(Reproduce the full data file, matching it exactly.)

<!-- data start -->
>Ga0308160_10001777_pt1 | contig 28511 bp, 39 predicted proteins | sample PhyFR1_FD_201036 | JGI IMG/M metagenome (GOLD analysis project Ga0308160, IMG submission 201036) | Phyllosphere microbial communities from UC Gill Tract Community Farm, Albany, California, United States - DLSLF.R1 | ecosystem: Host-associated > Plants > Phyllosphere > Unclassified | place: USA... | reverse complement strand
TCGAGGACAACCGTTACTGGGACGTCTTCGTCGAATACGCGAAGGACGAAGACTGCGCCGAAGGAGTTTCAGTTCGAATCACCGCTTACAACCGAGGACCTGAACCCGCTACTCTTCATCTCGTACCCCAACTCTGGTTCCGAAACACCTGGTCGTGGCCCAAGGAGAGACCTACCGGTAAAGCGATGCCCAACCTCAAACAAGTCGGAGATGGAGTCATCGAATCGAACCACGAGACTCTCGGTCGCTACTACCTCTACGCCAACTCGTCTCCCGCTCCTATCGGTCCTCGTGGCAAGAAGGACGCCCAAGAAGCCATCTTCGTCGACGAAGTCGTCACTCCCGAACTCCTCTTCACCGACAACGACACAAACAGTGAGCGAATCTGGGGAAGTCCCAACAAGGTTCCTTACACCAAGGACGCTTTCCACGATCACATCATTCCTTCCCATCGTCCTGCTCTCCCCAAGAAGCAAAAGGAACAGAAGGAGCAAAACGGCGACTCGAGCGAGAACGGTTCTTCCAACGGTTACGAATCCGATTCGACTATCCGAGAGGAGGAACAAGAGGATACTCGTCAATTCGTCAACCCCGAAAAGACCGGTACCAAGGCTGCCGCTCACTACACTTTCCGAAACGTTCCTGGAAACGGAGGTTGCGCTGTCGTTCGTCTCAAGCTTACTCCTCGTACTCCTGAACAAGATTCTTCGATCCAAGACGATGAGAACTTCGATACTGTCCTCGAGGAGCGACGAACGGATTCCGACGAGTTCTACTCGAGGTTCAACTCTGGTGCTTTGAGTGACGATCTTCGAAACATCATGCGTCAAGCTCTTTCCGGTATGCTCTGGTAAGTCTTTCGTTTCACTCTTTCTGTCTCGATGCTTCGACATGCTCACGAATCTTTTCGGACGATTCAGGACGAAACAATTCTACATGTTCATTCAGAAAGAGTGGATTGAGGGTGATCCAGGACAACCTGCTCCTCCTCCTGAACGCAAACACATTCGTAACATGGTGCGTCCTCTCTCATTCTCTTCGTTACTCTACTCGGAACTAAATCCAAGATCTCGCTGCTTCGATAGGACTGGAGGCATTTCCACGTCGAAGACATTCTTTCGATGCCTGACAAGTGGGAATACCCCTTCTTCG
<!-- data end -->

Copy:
>Ga0308160_10001777_pt1 | contig 28511 bp, 39 predicted proteins | sample PhyFR1_FD_201036 | JGI IMG/M metagenome (GOLD analysis project Ga0308160, IMG submission 201036) | Phyllosphere microbial communities from UC Gill Tract Community Farm, Albany, California, United States - DLSLF.R1 | ecosystem: Host-associated > Plants > Phyllosphere > Unclassified | place: USA... | reverse complement strand
TCGAGGACAACCGTTACTGGGACGTCTTCGTCGAATACGCGAAGGACGAAGACTGCGCCGAAGGAGTTTCAGTTCGAATCACCGCTTACAACCGAGGACCTGAACCCGCTACTCTTCATCTCGTACCCCAACTCTGGTTCCGAAACACCTGGTCGTGGCCCAAGGAGAGACCTACCGGTAAAGCGATGCCCAACCTCAAACAAGTCGGAGATGGAGTCATCGAATCGAACCACGAGACTCTCGGTCGCTACTACCTCTACGCCAACTCGTCTCCCGCTCCTATCGGTCCTCGTGGCAAGAAGGACGCCCAAGAAGCCATCTTCGTCGACGAAGTCGTCACTCCCGAACTCCTCTTCACCGACAACGACACAAACAGTGAGCGAATCTGGGGAAGTCCCAACAAGGTTCCTTACACCAAGGACGCTTTCCACGATCACATCATTCCTTCCCATCGTCCTGCTCTCCCCAAGAAGCAAAAGGAACAGAAGGAGCAAAACGGCGACTCGAGCGAGAACGGTTCTTCCAACGGTTACGAATCCGATTCGACTATCCGAGAGGAGGAACAAGAGGATACTCGTCAATTCGTCAACCCCGAAAAGACCGGTACCAAGGCTGCCGCTCACTACACTTTCCGAAACGTTCCTGGAAACGGAGGTTGCGCTGTCGTTCGTCTCAAGCTTACTCCTCGTACTCCTGAACAAGATTCTTCGATCCAAGACGATGAGAACTTCGATACTGTCCTCGAGGAGCGACGAACGGATTCCGACGAGTTCTACTCGAGGTTCAACTCTGGTGCTTTGAGTGACGATCTTCGAAACATCATGCGTCAAGCTCTTTCCGGTATGCTCTGGTAAGTCTTTCGTTTCACTCTTTCTGTCTCGATGCTTCGACATGCTCACGAATCTTTTCGGACGATTCAGGACGAAACAATTCTACATGTTCATTCAGAAAGAGTGGATTGAGGGTGATCCAGGACAACCTGCTCCTCCTCCTGAACGCAAACACATTCGTAACATGGTGCGTCCTCTCTCATTCTCTTCGTTACTCTACTCGGAACTAAATCCAAGATCTCGCTGCTTCGATAGGACTGGAGGCATTTCCACGTCGAAGACATTCTTTCGATGCCTGACAAGTGGGAATACCCCTTCTTCG